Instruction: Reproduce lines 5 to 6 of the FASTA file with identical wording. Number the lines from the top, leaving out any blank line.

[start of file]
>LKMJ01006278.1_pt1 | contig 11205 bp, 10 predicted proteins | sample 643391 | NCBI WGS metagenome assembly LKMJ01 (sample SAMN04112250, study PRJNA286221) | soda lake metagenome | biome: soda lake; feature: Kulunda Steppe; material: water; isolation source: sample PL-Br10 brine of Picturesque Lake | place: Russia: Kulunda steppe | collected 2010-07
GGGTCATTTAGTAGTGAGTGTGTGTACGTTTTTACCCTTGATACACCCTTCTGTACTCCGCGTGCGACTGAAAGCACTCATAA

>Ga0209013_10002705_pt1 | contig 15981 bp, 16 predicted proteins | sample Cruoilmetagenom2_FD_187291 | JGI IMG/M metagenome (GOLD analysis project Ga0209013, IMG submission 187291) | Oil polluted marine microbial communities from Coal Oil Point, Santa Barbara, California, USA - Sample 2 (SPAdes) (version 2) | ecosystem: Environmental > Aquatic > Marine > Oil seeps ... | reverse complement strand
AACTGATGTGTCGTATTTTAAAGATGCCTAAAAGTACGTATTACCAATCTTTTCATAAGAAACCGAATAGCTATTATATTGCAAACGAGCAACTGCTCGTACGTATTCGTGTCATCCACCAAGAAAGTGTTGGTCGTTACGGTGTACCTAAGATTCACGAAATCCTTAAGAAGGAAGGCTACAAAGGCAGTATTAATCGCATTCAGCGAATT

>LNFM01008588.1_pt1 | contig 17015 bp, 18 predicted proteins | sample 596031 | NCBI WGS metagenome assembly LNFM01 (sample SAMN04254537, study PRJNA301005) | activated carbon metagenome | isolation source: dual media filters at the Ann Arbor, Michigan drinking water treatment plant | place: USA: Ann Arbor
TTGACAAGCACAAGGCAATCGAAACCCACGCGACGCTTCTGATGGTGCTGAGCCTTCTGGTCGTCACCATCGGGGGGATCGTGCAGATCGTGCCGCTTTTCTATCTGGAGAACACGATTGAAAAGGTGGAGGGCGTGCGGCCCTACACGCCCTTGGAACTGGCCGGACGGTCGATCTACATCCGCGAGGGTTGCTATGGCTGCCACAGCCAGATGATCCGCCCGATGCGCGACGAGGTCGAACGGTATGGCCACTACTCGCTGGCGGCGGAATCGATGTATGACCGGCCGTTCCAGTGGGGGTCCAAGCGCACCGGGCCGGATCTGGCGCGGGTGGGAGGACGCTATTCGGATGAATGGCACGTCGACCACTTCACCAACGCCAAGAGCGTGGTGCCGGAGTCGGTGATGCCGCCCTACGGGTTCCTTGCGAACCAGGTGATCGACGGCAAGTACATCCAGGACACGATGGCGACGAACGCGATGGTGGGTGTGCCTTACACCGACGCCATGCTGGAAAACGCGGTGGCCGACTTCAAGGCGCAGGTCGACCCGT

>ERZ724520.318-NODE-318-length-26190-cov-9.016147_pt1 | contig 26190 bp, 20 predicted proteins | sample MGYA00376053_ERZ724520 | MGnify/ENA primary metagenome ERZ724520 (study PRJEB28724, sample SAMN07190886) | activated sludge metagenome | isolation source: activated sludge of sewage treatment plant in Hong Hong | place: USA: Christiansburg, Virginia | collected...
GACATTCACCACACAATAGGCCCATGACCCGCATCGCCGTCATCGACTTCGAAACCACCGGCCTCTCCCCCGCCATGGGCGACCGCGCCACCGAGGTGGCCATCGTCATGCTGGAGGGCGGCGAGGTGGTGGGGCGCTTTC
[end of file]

>LNFM01008588.1_pt1 | contig 17015 bp, 18 predicted proteins | sample 596031 | NCBI WGS metagenome assembly LNFM01 (sample SAMN04254537, study PRJNA301005) | activated carbon metagenome | isolation source: dual media filters at the Ann Arbor, Michigan drinking water treatment plant | place: USA: Ann Arbor
TTGACAAGCACAAGGCAATCGAAACCCACGCGACGCTTCTGATGGTGCTGAGCCTTCTGGTCGTCACCATCGGGGGGATCGTGCAGATCGTGCCGCTTTTCTATCTGGAGAACACGATTGAAAAGGTGGAGGGCGTGCGGCCCTACACGCCCTTGGAACTGGCCGGACGGTCGATCTACATCCGCGAGGGTTGCTATGGCTGCCACAGCCAGATGATCCGCCCGATGCGCGACGAGGTCGAACGGTATGGCCACTACTCGCTGGCGGCGGAATCGATGTATGACCGGCCGTTCCAGTGGGGGTCCAAGCGCACCGGGCCGGATCTGGCGCGGGTGGGAGGACGCTATTCGGATGAATGGCACGTCGACCACTTCACCAACGCCAAGAGCGTGGTGCCGGAGTCGGTGATGCCGCCCTACGGGTTCCTTGCGAACCAGGTGATCGACGGCAAGTACATCCAGGACACGATGGCGACGAACGCGATGGTGGGTGTGCCTTACACCGACGCCATGCTGGAAAACGCGGTGGCCGACTTCAAGGCGCAGGTCGACCCGT